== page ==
Once other causes of heel pain have been considered, biomechanical support for the arches and fascia will often provide relief of symptoms. Surgical removal of a heel spur is seldom necessary, and is best avoided, since recovery sometimes requires 3-6 months (and occasionally even longer) to return to normal weight-bearing activities.2 Recent studies have shown that the biomechanics of the foot are never the same after surgical release of the plantar fascia,3 and that the loss of arch stability is particularly problematic for patients with flat feet.1
When there is an increase in tensile stress on the fascia under the longitudinal arch, a low-grade inflammation develops at the point of attachment on the calcaneus (a periostitis).2 If the increased stress and inflammation continues, calcium is deposited, and a bony outcropping builds up. This osteophyte (or "enthesophyte") forms at the insertion and extends along the line of pull of the plantar aponeurosis.
The plantar aponeurosis plays a fundamental role in foot biomechanics during standing and walking. The shape of the longitudinal arch is maintained primarily by the plantar fascia and its inherent mechanical properties.3 This vital connective tissue can come under strain from either excessive pronation and impending arch collapse, or from a high and rigid arch that can't absorb shock sufficiently. Being overweight and participating in strenuous sports will also place higher loads on arches and the supporting fascia.
The patient reports a sharp pain at the heel, which may radiate to the bottom of the foot. The pain may interfere significantly with normal walking, particularly when first getting out of bed each morning. Palpation of the foot will find pain and tenderness with direct pressure over the medial tubercle of the calcaneus (the fascial insertion).4 A provocative test, which is often positive, is to passively stretch the plantar fascia by dorsiflexion of the first toe. The stretch can be increased by dorsiflexing the ankle at the same time. Radiographs are not usually needed, since the presence or absence of a bone spur does not alter the treatment, nor the prognosis.5
Other Causes of Heel Pain
If there is radiographic evidence of a heel spur, it's tempting to focus on that as an indicator that plantar fasciitis is the source of pain. However, several conditions must be ruled out. Otherwise, treatment will not produce the expected reduction of symptoms. The following is a list of less common causes of heel pain, with differential characteristics:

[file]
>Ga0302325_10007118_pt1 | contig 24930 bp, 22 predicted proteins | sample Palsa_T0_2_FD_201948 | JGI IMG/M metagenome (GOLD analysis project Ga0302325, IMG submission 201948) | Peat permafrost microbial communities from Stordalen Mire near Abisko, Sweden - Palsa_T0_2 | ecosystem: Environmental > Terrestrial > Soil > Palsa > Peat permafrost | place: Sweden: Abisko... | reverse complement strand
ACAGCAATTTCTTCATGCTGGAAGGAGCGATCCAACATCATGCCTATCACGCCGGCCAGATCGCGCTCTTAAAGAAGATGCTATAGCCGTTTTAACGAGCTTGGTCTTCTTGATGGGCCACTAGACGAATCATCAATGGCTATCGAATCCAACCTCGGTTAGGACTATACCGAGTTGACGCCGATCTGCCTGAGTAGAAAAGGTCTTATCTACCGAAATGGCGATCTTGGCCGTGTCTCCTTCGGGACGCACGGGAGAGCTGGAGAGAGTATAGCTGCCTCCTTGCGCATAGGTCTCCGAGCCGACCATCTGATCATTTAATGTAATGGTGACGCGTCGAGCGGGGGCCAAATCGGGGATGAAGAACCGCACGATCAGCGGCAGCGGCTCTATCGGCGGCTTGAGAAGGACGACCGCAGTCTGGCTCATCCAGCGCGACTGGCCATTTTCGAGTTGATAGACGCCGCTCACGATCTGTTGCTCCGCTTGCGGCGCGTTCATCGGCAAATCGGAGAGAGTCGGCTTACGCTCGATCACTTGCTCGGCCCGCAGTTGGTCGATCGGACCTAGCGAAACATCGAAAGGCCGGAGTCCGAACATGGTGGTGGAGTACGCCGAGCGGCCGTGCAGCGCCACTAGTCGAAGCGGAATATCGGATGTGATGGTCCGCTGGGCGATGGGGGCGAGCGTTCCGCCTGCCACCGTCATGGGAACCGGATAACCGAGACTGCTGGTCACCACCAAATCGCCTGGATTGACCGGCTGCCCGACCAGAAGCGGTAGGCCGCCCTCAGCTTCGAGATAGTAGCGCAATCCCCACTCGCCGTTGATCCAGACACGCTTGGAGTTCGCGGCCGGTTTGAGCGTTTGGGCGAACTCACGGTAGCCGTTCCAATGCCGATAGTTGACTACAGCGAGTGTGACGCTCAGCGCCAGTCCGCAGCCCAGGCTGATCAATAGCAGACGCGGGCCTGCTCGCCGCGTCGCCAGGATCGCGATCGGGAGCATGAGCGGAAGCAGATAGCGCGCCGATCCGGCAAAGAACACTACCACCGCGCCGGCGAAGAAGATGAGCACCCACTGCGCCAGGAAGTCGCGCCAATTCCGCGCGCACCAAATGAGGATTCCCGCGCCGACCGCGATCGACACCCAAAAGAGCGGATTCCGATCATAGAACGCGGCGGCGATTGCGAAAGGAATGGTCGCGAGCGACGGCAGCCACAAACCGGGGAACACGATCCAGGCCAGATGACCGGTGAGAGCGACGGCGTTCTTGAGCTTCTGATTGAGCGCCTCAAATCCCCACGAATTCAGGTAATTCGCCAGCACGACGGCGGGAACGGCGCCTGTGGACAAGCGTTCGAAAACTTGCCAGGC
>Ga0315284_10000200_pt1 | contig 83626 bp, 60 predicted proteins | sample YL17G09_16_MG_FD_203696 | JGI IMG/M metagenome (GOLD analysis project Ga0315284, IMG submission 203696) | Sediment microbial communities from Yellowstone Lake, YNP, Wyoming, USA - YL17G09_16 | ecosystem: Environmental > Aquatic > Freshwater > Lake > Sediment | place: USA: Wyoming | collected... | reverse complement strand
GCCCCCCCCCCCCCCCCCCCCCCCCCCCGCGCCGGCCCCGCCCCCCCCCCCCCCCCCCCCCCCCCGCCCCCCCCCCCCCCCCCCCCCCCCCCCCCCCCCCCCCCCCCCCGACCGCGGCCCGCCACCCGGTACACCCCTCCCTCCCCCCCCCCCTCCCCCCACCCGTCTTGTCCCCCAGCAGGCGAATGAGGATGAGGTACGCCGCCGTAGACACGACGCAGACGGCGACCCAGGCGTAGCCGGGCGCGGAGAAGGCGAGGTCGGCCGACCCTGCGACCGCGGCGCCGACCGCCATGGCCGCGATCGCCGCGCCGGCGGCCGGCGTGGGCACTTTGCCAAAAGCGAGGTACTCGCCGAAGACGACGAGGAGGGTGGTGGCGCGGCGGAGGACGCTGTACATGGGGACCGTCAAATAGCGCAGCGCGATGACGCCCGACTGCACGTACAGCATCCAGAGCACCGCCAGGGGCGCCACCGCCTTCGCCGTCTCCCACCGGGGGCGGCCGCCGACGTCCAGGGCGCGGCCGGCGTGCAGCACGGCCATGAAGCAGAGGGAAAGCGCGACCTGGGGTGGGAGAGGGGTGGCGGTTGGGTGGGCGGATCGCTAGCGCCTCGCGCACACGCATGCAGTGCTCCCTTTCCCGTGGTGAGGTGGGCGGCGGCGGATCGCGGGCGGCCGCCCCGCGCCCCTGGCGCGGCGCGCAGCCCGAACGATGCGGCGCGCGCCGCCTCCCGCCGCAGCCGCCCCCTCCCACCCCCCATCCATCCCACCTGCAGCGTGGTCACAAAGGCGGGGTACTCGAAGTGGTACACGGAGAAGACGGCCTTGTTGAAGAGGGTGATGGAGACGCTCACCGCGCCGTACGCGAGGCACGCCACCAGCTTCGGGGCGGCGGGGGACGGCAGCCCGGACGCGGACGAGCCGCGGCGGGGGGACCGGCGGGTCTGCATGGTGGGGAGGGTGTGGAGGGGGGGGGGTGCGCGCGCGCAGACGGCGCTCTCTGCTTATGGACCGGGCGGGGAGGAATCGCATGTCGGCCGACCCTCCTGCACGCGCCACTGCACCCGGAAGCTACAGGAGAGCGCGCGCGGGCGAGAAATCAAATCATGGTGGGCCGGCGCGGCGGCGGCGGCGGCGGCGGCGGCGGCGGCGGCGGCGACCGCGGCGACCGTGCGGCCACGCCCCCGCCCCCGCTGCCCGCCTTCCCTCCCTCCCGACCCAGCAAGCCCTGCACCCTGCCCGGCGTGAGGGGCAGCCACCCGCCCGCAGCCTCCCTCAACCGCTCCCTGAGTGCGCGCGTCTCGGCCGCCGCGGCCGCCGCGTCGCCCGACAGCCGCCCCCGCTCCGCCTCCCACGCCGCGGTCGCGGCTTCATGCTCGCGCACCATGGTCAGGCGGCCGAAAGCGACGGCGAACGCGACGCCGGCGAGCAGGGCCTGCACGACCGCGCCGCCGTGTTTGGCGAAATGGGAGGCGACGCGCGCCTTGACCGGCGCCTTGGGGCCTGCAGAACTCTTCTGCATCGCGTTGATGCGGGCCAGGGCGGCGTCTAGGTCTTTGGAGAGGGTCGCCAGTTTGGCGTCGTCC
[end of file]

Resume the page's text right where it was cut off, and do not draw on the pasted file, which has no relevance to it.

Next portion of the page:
- calcaneal stress fracture - Especially in athletes, but also with osteoporosis, recurrent microtrauma can result in exquisite, pin-point pain upon direct compression of the calcaneus.
- fat pad atrophy - As we age, the fat pad under the calcaneus thins and loses its cushioning. This causes a chronic, generalized heel pain that is worse with sustained standing and walking.
- tarsal tunnel syndrome - Entrapment of the lateral plantar nerve behind the medial malleolus can produce a constant burning pain at night around and under the heel.6 Tinel's sign (tapping over the nerve) under or behind the malleolus will be positive.
- radicular neuropathy - Inflammation of the sciatic nerve can cause pain that radiates to the bottom of the heel. Evidence of low back involvement will be present.
- inflammatory arthritis - Bilateral heel pain, and especially a history of chronic back pain or a rheumatic condition (such as Reiter syndrome), should suggest arthritis.
- local infection - A penetrating wound may close, leaving little evidence except local redness and heat. A careful search should find signs of infection.
Symptoms due to irritation of the plantar fascia at the calcaneal insertion will respond to conservative measures in at least 90% of patients.7 Foot adjustments for an inferior navicular, a fixated cuboid, a posterior-plantar flexed calcaneus, and "dropped" 2-4 metatarsal heads are frequently needed. Transverse friction across the inflamed fibers at the fascial insertion will be painful, but it seems to speed the healing response. Ultrasound may be beneficial to stimulate blood flow and healing, but is not necessary for most patients. In acute cases, temporary support of the medial arch using strapping (the low-dye procedure)8 or figure-8 taping will be helpful.